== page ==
Are you stuck for something to do this weekend? Well you shouldn’t be. For inspiration check out the list of finalists and awards winners at the 2017 Highlands and Islands Tourism Awards. I guarantee you won’t be stuck for long. In fact you might find yourself running out of weekends.
I was in the enviable position of knowing who the Tourism Awards winners were before they did – such are the privileges of having co-hosted the ceremony in Inverness’s Drumossie Hotel last Friday night. Knowing the answers before the envelopes are opened on stage means we avoid any embarrassing Oscar ‘La La Land’ moments. Of course there was always the danger that I might inadvertently ‘do a Prue Leith’ and Tweet the name of the winners before The Big Reveal, but thankfully that didn’t happen. Phew!
A Highlands and Islands Tourism Award is a hard-earned thing, with hotels vying to be voted the most hospitable, restaurants and informal dining establishments competing to take home the coveted ‘piper’ trophy, and visitor attractions hoping to be crowned as simply the best. Entries to the awards came from all over the Highlands and Islands, Argyll and the small isles, and Moray, and ranged from two or three-person operations to multi-million pound turnover establishments.
Awards finalists varied in size and in offering. In the ‘Innovation in Tourism’ category, how on earth did the judges compare the one-woman gastro-experience, Ghillie Basan from Tomintoul, with the whole of the Scottish Wildlife Trust? (A delighted Ghillie took the trophy.) But all the entrants had one thing in common, a deep-rooted desire to showcase the north of Scotland to tourists, and to provide the very best experience for them – one that will have them returning again and again.
As the chair of the Tourism Awards Craig Ewan said on the night, our area has welcomed more visitors in the past year than ever before. The increased number of entries to the awards, not only signified the strength of tourism in the area, but was also testament to the pride more business owners are taking in their tourism businesses.
What the evening celebrated was ‘the best of the best’, which is why I have kept my programme. It lists all the hotels, B&Bs, cafes, pubs, restaurants, heritage sites, outdoor or adventure experiences that beat their competitors to be shortlisted as finalists. And I am going to make it my mission to get round as many as I can before next year’s ceremony.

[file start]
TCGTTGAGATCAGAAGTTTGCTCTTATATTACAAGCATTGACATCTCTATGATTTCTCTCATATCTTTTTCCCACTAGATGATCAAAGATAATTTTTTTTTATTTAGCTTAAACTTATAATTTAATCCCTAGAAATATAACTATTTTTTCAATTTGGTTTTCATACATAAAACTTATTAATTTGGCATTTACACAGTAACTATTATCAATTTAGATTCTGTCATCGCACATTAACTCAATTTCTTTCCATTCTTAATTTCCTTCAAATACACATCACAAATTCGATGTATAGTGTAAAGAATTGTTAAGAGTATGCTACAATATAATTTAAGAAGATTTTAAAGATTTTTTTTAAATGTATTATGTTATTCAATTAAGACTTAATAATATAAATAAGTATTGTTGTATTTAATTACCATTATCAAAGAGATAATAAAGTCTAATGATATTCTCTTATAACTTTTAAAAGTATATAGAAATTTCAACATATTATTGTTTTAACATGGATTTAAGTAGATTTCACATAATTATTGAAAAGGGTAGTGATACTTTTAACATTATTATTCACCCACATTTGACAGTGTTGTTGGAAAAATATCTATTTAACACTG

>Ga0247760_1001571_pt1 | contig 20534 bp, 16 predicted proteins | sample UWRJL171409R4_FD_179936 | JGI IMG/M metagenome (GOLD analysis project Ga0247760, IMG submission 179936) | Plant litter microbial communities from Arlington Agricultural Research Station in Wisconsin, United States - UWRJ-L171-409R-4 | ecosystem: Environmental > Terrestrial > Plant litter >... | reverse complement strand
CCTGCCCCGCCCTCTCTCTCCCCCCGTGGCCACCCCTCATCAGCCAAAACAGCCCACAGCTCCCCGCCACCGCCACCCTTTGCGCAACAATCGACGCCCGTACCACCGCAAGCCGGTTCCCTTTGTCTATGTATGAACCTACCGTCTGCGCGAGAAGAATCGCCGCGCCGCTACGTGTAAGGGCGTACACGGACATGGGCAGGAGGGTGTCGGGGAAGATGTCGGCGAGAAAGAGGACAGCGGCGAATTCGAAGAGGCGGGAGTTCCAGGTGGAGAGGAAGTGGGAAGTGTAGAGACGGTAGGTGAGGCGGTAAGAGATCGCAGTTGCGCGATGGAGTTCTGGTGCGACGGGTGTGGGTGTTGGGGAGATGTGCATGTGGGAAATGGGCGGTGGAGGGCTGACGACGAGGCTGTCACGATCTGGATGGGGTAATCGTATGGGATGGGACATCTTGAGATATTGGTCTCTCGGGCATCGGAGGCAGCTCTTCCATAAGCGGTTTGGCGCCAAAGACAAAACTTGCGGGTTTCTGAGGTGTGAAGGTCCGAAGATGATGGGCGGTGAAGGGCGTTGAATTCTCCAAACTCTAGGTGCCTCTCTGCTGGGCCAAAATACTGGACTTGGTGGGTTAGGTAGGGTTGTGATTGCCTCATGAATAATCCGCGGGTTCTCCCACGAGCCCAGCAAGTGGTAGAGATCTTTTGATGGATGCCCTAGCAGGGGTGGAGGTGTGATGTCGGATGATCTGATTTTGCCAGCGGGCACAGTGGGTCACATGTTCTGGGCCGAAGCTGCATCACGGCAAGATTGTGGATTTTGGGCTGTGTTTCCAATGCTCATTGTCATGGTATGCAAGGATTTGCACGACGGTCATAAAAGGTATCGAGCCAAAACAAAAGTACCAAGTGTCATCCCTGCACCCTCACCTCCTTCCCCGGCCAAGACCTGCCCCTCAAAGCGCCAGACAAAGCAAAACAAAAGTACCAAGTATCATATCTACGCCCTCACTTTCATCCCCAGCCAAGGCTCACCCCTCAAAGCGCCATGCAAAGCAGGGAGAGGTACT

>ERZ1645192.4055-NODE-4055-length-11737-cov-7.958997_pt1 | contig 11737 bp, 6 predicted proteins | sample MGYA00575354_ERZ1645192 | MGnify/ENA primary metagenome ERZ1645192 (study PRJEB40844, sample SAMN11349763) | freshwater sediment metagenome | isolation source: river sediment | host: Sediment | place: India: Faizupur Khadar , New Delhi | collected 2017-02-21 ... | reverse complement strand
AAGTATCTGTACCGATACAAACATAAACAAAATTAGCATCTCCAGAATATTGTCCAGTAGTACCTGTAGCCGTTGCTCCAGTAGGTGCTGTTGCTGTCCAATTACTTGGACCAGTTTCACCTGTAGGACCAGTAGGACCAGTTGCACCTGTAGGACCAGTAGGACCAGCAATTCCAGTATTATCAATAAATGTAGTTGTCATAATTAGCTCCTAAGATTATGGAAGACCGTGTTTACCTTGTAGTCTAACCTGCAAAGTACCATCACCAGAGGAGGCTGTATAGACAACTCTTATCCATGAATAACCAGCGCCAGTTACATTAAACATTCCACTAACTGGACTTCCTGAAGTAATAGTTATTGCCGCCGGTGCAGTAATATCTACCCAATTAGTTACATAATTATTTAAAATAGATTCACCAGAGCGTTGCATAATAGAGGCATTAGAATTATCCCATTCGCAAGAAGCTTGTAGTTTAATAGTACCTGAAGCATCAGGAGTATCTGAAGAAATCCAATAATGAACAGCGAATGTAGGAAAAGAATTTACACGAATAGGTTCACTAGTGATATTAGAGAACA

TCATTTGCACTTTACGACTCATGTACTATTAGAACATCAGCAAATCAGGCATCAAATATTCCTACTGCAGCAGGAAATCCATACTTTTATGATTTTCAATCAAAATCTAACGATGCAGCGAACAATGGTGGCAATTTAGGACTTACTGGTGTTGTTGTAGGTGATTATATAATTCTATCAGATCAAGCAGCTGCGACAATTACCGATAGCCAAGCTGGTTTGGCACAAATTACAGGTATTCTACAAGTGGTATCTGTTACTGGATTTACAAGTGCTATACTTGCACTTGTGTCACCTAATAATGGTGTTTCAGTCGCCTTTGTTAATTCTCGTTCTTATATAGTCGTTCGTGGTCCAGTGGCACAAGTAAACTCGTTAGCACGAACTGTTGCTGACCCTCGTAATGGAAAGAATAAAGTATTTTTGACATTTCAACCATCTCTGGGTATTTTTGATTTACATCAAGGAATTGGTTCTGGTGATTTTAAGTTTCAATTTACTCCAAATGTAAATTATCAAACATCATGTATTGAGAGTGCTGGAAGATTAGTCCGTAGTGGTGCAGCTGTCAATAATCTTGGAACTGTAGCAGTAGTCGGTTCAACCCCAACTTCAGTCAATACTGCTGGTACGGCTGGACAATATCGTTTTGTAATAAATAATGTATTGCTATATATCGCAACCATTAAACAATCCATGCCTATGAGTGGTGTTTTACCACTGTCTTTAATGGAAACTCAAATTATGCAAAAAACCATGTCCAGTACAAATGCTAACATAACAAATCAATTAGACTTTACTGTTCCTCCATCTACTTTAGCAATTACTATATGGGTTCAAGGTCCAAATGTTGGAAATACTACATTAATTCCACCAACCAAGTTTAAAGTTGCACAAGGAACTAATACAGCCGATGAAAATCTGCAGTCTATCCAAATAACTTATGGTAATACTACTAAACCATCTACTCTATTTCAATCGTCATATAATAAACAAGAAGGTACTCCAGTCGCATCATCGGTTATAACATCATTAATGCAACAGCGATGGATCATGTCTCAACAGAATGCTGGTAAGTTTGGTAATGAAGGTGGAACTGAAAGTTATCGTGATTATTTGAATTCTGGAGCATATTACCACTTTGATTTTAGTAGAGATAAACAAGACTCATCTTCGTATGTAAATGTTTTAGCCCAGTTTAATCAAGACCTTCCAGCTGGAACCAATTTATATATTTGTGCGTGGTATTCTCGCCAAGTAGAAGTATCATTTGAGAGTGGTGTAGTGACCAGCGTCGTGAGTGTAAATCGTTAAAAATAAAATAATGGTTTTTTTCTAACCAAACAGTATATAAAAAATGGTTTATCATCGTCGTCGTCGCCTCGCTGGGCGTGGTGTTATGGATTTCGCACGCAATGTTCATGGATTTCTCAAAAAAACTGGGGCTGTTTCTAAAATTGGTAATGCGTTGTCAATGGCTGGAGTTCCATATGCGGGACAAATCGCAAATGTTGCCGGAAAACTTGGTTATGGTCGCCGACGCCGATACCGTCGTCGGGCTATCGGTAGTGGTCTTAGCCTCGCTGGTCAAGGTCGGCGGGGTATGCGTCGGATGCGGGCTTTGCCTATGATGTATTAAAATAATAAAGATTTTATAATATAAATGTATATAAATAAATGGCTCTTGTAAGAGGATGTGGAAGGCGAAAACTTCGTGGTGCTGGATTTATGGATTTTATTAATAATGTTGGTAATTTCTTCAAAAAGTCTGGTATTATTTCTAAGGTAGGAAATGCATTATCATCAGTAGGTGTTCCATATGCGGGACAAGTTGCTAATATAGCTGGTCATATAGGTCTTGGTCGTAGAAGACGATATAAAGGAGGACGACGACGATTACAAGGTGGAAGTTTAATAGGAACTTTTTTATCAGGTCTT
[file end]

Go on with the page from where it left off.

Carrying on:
If all goes to plan I may find myself on a boat to St Kilda, followed by a trip down the rapids on the River Findhorn. I will be rocking in Stornoway during Heb Celt next summer, before joining the 500,000 plus annual visitors to Eilean Donan Castle. I’ll make a point of stopping in at Gordon Castle’s Walled Garden the next time I’m near Fochabers, and I’ll be eating at Table Manors at Achnagairn when Chef Euan Walker is on duty. Euan was among the ‘Rising Starts’ – the young people in whose hands the future success of the Scottish Tourism Industry will rest.
Tourist attractions, hotels and restaurants aren’t just for the benefit of people who have travelled from abroad to visit our wonderful part of the world. Ours are world class, and we can – and should – enjoy them too. After all, they are right here on our doorstep.
So join me in my quest to make the most of what we have at home. Too often I go abroad on holiday and book a boat trip, lured by the promise of fantastic scenery. That scenery is usually pretty enough, but compared to what we have here at home, it falls woefully short.
As the days shorten for winter it can be hard to get motivated to move from the comfort of our centrally heated homes. But why not plan a trip across the Pentland Firth for lunch in the Ferry Inn in Stromness? Or start training for the Strathpuffer 24 cycle event? You can head to the Highland Wildlife Park – any day except Christmas Day – to see the wildcats, snow monkeys or polar bears. And a day spent exploring Culloden Battlefield will bring to life the true history behind Outlander, and make your cosy evening in front of the box set all the better.
The men and women who operate these businesses take pride in what they do. Their success generates publicity for the Highlands and Islands and keeps visitors coming here, in ever-increasing numbers. That creates employment and helps to sustain our fragile economy, making the area better for us all.
We can’t all afford the best hotels and restaurants, but getting out there needn’t cost an arm and a leg. Take a stroll along a beach, beside a river or through a pine-scented wood and enjoy the change of the seasons, the crispness of the air, and the wildlife all around.
This is ours. Let’s enjoy it. Because tourism shouldn’t be just for the tourists.